It would be heavy news in any state legislature, but when there are serious conflict-of-interest charges against a state senator in Virginia, it's high drama. State Sen. Peter K. Babalas, a Norfolk Democrat and the fourth-ranking member in that body, now faces criminal prosecution on charges that he violated Virginia's conflict-of-interest law. It is the first time a sitting legislator has been charged with such an offense; and the state lawmakers gathering yesterday for the opening of their 1986 session were more than a little aware of the case. For their sake and in fairness to Sen. Babalas, the decision to move to court is a good one. The sooner this case is resolved the better it will be for the General Assembly.
The move by Acting Attorney General William G. Broaddus comes a day after a finding by a senate ethics panel that Mr. Babalas "willfully" violated two sections of the law. The senator has maintained he did nothing wrong in acting as an attorney for Landbank Equity Corp. and casting his vote and the proxies of two other legislators to kill legislation regulating the second-mortgage industry in Virginia. In a one-year period, Sen. Babalas received more than $61,000 from this second-mortgage company.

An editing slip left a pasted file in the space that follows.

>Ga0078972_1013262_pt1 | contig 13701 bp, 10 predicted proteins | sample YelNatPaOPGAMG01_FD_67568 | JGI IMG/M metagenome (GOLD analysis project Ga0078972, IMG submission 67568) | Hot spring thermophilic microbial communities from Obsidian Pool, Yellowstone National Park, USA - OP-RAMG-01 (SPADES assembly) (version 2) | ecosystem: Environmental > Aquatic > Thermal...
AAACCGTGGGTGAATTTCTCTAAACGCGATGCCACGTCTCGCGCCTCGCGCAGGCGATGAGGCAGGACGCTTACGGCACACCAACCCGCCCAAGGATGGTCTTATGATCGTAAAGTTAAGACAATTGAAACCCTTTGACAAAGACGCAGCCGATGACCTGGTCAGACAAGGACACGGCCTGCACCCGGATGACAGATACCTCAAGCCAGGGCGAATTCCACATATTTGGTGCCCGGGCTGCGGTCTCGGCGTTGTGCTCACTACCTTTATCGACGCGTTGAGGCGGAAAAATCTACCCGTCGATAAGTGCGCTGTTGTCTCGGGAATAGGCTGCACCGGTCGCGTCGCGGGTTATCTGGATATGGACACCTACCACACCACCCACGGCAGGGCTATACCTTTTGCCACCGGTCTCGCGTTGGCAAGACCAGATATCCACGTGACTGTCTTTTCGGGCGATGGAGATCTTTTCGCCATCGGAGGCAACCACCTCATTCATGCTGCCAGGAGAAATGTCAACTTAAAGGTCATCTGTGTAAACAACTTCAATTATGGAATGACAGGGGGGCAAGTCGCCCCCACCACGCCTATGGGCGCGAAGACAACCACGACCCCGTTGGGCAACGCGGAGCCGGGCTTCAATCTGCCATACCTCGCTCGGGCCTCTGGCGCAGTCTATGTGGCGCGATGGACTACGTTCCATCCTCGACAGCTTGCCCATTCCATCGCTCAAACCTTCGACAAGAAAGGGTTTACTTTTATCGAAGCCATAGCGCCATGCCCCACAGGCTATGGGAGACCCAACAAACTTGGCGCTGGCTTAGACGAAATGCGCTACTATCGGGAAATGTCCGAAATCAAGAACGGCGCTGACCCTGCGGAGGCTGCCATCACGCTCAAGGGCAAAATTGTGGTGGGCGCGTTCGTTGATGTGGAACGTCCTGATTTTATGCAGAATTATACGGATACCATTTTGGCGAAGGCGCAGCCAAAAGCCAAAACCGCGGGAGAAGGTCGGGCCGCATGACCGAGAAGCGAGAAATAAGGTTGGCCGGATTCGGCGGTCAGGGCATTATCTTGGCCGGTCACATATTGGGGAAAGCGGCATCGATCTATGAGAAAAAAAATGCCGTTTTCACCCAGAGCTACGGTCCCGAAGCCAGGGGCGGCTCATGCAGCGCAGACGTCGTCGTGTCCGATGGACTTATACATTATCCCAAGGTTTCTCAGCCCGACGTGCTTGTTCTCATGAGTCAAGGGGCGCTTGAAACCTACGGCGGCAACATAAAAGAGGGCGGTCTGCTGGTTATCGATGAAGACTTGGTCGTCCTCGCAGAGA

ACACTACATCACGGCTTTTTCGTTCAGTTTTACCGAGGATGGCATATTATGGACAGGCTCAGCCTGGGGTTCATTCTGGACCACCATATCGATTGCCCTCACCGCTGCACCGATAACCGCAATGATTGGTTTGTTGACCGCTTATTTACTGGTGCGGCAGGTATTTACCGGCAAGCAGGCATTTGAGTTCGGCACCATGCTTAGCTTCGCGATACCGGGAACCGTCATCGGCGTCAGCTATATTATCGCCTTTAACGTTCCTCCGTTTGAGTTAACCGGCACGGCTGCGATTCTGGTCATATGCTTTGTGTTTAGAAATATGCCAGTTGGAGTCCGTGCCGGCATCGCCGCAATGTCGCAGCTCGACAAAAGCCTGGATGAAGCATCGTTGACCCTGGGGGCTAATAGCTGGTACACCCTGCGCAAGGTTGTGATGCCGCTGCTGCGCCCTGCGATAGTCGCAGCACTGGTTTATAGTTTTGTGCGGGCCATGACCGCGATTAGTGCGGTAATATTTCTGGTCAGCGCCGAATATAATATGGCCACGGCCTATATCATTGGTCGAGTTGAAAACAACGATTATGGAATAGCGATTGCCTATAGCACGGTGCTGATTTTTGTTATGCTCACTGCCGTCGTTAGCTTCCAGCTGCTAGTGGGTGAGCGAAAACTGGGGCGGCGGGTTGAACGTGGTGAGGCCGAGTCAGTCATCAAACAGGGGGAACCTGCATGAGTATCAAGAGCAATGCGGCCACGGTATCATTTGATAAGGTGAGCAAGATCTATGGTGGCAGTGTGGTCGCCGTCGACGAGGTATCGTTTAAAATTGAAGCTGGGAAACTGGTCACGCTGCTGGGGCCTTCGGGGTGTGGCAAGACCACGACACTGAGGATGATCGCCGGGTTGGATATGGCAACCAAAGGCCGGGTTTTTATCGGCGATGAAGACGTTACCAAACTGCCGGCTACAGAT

The conclusion of the senate panel -- with which Mr. Broaddus says he agrees -- was that "taken as a whole, the record supports a finding that there is a reasonable basis to conclude that Sen. Babalas accepted money for services involving his position as a senator, that he used his position as a senator to benefit his client, that his fees for services to Landmark covered his use of his legislative position on Landmark's behalf." Specifically, Mr. Broaddus says his office will pursue charges that Mr. Babalas violated a section of the law prohibiting officials from voting on issues in which they have a personal interest, as well as allegations that the senator accepted a "professional opportunity" knowing that "there is a probability that the opportunity is being afforded him with intent to influence his conduct in the performance of his official duties."
Mr. Babalas has chosen to take his seat in the senate, and under state law he is immune from standing trial while the legislature is in session. That is his right, but it won't make it easy for him or his colleagues as issues come up for votes from now on.